SMEs in the financial planning sector face additional red tape and potentially hefty penalties under new anti-money-laundering regulations to take effect this week.
Under the new regulations, financial planners will be required to conduct identity checks on new customers similar to the “100 point” check conducted by banks to open new bank accounts and keep accurate records of the information collected.
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The laws are designed to prevent money laundering and make it harder to provide financial support for terrorism by keeping more accurate information on the identity of people involved in financial transactions.
The heaviest burden under the laws falls on banks and large fund managers – ANZ says it will spend more than $60 million over the next three years complying with the rules – but small financial planners could also struggle to meet the requirements.
And the consequences of not complying are serious, with possible fines of up to $11 million for companies and $2.2 million for individuals for breaches, although the head of the Government agency responsible for the laws says businesses that make genuine attempts to comply will not be prosecuted.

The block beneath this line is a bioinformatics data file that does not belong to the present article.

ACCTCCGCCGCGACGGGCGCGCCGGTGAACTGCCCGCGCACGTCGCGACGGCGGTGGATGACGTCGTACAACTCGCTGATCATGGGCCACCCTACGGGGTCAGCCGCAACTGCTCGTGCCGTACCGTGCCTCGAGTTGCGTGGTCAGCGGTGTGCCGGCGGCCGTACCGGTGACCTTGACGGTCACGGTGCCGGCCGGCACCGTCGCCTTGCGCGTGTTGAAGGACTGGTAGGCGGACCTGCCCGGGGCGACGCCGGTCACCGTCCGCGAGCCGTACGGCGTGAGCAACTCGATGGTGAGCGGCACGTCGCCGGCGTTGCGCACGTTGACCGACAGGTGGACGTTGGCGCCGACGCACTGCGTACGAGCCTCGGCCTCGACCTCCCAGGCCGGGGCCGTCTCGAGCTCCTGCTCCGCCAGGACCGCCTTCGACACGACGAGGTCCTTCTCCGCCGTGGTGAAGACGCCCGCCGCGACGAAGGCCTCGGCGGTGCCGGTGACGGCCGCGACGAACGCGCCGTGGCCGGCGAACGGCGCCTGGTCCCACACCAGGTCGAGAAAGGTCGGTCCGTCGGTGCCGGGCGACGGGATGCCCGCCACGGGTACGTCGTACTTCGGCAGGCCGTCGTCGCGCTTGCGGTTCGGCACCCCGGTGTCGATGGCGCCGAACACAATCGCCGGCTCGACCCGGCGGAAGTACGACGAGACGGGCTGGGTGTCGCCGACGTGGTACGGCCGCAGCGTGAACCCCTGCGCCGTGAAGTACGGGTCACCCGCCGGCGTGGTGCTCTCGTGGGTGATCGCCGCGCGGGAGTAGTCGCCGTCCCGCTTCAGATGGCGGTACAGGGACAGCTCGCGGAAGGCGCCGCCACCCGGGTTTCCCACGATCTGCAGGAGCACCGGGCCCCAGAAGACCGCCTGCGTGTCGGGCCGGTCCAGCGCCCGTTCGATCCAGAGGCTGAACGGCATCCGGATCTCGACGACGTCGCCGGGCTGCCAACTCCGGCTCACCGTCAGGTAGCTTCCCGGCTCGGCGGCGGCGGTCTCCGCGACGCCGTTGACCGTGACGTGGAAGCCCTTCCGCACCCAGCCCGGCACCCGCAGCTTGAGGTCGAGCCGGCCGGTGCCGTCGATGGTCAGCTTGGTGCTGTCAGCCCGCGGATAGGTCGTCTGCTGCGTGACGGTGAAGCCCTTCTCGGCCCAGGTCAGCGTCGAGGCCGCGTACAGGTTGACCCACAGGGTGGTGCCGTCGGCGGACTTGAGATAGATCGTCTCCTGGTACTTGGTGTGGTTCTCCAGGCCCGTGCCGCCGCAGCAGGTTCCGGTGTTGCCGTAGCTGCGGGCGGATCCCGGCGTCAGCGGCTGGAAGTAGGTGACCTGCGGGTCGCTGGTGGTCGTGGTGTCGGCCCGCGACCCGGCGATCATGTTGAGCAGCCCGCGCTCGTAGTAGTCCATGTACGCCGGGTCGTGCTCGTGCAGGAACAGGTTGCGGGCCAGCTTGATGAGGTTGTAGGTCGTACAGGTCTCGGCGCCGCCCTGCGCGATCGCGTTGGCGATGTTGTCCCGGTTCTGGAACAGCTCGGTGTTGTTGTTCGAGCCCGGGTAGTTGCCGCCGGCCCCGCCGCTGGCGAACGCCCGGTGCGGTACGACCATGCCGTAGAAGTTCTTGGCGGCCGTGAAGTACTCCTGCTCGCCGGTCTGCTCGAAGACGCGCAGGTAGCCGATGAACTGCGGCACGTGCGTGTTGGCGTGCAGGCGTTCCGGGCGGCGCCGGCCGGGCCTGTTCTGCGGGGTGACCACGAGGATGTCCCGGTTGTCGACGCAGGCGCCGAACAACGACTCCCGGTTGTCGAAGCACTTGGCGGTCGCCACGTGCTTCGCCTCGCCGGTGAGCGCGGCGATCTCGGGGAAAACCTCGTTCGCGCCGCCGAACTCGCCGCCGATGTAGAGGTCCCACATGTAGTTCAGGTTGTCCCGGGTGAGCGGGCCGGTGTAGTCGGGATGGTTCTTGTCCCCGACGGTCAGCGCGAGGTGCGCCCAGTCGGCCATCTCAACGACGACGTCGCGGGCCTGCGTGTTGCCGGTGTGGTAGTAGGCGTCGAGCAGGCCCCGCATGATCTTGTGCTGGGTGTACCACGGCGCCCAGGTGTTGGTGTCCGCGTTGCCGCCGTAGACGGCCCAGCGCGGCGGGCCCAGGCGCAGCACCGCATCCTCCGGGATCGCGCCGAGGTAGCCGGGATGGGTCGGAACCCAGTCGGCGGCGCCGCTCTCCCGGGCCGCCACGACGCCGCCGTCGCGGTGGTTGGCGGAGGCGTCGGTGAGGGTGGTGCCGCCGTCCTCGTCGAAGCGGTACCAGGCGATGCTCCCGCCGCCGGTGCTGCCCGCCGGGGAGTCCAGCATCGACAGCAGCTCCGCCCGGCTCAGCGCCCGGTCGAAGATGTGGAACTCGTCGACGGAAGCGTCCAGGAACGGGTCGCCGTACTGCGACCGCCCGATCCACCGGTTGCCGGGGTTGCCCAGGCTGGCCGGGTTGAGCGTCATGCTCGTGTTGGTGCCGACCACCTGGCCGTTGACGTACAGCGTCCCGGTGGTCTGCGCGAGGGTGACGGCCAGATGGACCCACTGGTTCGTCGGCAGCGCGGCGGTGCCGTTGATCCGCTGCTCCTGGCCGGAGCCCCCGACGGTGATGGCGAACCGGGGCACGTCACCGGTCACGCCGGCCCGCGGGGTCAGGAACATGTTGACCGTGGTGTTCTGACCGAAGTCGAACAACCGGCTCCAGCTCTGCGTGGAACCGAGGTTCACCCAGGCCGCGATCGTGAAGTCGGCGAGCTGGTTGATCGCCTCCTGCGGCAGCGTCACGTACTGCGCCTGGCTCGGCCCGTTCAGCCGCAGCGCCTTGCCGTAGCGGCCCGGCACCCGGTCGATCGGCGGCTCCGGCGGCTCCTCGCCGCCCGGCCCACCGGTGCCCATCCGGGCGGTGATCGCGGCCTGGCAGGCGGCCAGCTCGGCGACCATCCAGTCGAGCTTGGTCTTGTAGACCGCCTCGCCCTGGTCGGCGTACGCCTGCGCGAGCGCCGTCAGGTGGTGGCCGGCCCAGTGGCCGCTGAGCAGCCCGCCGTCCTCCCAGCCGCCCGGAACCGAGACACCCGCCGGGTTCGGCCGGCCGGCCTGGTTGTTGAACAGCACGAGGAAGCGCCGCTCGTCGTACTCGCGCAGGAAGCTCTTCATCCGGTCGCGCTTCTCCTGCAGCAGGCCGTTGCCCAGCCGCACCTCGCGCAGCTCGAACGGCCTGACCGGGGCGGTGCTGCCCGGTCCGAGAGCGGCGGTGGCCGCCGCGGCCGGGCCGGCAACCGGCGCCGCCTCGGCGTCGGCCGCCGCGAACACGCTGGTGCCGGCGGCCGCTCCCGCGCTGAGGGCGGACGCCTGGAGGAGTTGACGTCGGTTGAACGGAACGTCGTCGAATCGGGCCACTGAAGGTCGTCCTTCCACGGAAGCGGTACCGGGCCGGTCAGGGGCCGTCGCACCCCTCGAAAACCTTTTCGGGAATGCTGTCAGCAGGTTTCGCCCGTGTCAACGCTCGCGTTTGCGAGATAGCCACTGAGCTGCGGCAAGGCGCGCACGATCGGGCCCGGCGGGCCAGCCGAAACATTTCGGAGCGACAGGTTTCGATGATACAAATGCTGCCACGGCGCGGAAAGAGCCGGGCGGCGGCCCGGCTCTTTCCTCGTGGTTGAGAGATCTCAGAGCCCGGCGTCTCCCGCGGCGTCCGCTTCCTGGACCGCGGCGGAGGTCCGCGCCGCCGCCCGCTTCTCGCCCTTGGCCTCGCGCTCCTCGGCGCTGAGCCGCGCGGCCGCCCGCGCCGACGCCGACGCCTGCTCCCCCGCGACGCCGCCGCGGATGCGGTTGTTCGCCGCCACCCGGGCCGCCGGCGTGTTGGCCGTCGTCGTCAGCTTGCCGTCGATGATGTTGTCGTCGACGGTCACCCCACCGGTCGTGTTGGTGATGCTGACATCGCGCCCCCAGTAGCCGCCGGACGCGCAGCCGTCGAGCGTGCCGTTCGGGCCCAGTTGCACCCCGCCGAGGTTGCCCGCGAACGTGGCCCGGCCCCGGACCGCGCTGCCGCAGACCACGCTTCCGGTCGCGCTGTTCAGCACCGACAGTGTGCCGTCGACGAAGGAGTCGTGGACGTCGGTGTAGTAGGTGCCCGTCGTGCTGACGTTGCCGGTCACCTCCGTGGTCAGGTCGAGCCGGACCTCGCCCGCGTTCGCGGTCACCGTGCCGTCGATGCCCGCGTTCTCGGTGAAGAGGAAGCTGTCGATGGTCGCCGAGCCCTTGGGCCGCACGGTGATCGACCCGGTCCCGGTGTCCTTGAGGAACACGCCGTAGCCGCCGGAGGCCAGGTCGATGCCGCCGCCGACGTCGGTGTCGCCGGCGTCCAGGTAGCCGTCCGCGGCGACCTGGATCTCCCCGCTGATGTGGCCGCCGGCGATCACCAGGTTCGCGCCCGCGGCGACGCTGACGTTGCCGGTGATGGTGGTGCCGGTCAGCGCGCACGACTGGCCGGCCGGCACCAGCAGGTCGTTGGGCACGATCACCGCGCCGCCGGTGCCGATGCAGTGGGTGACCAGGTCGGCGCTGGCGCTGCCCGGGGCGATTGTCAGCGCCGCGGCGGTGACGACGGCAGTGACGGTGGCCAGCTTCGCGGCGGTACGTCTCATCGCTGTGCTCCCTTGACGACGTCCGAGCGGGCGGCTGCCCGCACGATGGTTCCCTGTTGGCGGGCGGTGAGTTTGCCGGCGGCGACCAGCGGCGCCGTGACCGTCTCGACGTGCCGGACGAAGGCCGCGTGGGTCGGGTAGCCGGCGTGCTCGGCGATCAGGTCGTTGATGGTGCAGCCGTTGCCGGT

Gavan Ord, business policy adviser with CPA Australia, says: “Financial planners will have to put a client ID process in place where they’ll ask a series of questions to show evidence of who you are, so it will just be a matter of implementing a procedure to obtain that information and pass it on to the relevant fund manager or bank.”
And, Ord says, we could see a second tranche of laws covering accountants, real estate agents and lawyers in the near future.
“The requirements for accountants could be more difficult, but we won’t know until we see the final legislation,” he says. “When Labor was in opposition they were unhappy the laws were split in two and the second tranche delayed, so we take that to mean we may see something sooner rather than later.”